‘Science Says’ Sunday – HPV and the HPV Vaccine


Another ‘Science Says’ Sunday is here and this one came HIGHLY requested, so here’s some info about the Human Papillomavirus (HPV) and the HPV vaccine you will want to read!
First, let’s start with what HPV is and what it does:

What: HPV is one of THE most common sexually transmitted infections in humans. Since there are often no symptoms, it’s difficult to know whether the person is infected or not. A person can be infected with the virus for years and not have symptoms until years later. There are different types of HPV (just like the different strains of the flu virus we talked about last week, remember??), and the different types can result in different outcomes (see the What does HPV do? below).

Who, What, and When: It can be transmitted during any sexual encounter that involves vaginal, anal, or oral sex with someone who has the virus. Anyone can get it, even if the person has only had sex with one single person.

What does HPV do? In most people, the virus ‘goes away’ on its own, much like the body would clear a cold virus. However, in some cases, the virus remains ‘hidden’ or ‘sleeping’ in the body. When that happens, it can lead to things like genital warts, cervical cancer, or mouth/throat cancer, specifically cancer in the back of the throat, including the base of the tongue and tonsils. It can also cause other cancers like cancer of the vulva, vagina, penis, or anus. The strains that cause cervical cancer are not the same as the ones that cause genital warts.

What can you do to prevent infection?? I know that vaccines can be scary and there was A LOT of interest about the HPV vaccine, specifically when I asked about topics to cover for this series. I totally get it. This vaccine was not around when people my age (late 30s-40s) were growing up, and much like any new thing, there is a lot of talk about it. Peer-reviewed studies (those that have super strict guidelines for assessing how valid a study is and who funded it and whether the results can be generalized to all populations affected, for example), show that the vaccine is SAFE and helps PREVENT the diseases caused by HPV infection.

Who should get the vaccine and when: Current guidelines recommend that the vaccine for those who are ages 11 or 12 (or you can start at 9 years old) for both boys and girls. Adults aged 27-45 who have not been vaccinated can speak with their healthcare provider about their risk for new infections and consideration about whether or not to get the HPV vaccine. Scientific evidence does suggest that the HPV vaccine provides less benefit when people have a higher likelihood of having been already exposed to HPV. People used to think that HPV only lead to cervical cancer and if cervical cancer is a woman’s disease, then why do boys need the vaccine too. Here’s where we get into what ‘herd immunity’ is and WHY vaccines are SO IMPORTANT for the general population. The ONLY way to fully eradicate (get rid of complete) a disease, is to have everyone – or as close to it – free of disease. So herd immunity works by making sure that a large enough proportion of the population is vaccinated so that the majority can protect the few people who can’t be vaccinated (like babies, older individuals who are sick, people with cancer, people getting chemotherapy, etc). So, in order to prevent cancer and all the other diseases caused by HPV, we need to get the HPV vaccine and both boys and girls need to get it before the first time they have sex. It doesn’t mean that getting the HPV vaccine will make them ready to have sex (especially at 9-11 years of age) it just means they will be protected when they do, even if the first time isn’t until they are 30. 🙂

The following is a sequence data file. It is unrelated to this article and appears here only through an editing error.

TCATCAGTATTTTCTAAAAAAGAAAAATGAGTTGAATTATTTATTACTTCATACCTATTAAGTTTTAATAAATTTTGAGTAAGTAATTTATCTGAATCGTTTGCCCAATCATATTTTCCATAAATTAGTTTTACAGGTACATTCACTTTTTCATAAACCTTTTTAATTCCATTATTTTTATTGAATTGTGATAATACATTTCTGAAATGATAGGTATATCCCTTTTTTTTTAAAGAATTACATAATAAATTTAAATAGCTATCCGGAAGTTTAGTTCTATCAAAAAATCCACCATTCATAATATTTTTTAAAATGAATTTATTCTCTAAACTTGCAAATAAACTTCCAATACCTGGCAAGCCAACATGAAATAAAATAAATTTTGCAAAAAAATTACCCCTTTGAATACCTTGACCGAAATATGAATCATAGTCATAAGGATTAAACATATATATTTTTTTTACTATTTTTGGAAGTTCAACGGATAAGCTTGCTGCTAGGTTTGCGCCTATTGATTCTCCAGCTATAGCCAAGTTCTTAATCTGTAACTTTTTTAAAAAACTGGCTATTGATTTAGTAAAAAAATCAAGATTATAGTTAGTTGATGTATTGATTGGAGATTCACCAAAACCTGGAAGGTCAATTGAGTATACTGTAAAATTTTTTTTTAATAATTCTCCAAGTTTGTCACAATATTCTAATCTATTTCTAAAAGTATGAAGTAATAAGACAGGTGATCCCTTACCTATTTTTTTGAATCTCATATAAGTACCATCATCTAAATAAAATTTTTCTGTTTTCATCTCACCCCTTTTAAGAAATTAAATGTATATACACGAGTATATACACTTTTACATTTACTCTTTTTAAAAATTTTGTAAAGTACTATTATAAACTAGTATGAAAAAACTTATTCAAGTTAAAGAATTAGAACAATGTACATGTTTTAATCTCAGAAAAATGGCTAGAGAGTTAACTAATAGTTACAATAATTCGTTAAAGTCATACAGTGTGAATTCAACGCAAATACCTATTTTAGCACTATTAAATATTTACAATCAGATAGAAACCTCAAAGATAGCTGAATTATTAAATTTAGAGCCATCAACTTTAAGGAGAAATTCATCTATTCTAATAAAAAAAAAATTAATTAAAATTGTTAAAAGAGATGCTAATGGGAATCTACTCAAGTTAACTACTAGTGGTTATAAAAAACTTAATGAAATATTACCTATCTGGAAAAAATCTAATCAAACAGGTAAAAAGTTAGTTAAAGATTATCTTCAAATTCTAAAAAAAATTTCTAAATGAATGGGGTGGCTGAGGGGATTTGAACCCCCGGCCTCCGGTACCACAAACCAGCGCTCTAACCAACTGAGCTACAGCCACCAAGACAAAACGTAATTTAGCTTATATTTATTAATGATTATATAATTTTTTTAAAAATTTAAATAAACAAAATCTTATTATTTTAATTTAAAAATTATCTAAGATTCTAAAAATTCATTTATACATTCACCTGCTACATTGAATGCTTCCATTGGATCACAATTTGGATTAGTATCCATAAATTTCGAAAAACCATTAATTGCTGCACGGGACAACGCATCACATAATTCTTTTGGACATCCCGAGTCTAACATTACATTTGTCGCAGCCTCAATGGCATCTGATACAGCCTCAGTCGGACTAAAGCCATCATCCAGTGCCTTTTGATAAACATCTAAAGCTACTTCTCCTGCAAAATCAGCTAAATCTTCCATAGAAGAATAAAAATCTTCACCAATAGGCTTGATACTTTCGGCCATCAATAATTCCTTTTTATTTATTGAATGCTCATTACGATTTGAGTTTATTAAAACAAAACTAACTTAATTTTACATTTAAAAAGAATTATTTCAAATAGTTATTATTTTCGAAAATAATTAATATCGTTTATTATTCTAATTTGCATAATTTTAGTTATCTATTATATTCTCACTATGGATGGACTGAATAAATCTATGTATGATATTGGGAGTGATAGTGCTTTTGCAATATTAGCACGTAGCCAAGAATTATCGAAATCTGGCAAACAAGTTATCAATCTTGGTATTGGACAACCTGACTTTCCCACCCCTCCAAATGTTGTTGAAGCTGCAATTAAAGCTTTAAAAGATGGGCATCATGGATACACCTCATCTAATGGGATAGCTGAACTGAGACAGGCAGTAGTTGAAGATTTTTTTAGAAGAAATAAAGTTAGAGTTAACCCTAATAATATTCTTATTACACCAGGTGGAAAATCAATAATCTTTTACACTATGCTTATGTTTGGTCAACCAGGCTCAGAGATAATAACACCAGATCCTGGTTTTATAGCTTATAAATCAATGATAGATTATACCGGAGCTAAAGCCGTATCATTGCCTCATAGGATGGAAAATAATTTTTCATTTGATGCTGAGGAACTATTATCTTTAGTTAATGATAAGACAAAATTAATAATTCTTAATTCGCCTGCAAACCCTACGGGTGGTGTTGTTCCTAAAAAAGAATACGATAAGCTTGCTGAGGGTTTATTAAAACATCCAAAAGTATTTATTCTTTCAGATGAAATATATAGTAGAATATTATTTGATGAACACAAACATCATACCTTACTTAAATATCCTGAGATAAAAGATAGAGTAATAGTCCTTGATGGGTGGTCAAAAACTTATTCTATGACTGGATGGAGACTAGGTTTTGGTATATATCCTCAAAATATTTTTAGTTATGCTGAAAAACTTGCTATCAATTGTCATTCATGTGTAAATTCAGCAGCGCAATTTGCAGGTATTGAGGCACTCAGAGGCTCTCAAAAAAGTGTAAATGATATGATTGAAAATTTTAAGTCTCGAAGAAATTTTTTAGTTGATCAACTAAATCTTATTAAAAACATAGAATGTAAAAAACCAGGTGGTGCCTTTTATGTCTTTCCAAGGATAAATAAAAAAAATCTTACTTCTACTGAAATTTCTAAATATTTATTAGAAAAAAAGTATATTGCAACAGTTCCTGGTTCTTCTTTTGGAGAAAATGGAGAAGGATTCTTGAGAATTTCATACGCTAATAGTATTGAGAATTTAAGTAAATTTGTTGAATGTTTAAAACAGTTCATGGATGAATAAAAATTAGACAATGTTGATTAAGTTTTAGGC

HPV vaccine risks: This is a point of contention for many and there is so much mis-information about this out there. Here is what we know: We have now had data on the vaccine that spans 12 years. In that time, clinical trials, use by many in the general community, reports to the Food and Drug Administration (FDA) all agree that the vaccine is SAFE TO USE with MINIMAL risks. Overwhelming data suggests that the most frequent side effects include dizziness after getting the vaccine and something called syncope (fainting), which sometimes happen to people generally when getting any shot, the HPV shot included. While blogs and the anti-vax community has stated that the HPV vaccine leads to adverse effects such as death, there is no evidence to suggest that the HPV vaccine has been directly responsible (ie, no evidence to suggest HPV is causal for death as an outcome) for any deaths in individuals who have gotten the vaccine to date.
This summary comes from evidence provided by the Centers for Disease Control (CDC) and highly reviewed, scientifically regarded studies published in peer-reviewed journals with no conflicts to declare.

For more information and to peruse the sources for today’s post, please visit:
https://www.ncbi.nlm.nih.gov/pmc/articles/PMC6511986/#__ffn_sectitle
https://www.ncbi.nlm.nih.gov/pubmed/26908690
https://www.cdc.gov/hpv/parents/vaccinesafety.html
https://www.cdc.gov/std/hpv/stdfact-hpv.htm

One thought on “‘Science Says’ Sunday – HPV and the HPV Vaccine

  1. Angelyn Boston says:

    This info was a tremendous help to demystify the HPV vaccine. I have a 10 year old granddaughter and have been worried as to whether she should get the vaccine. With this info, I feel confident that her mother and I along with the pediatrician can have an informed discussion about it now. Thanks Dr. !

    Like

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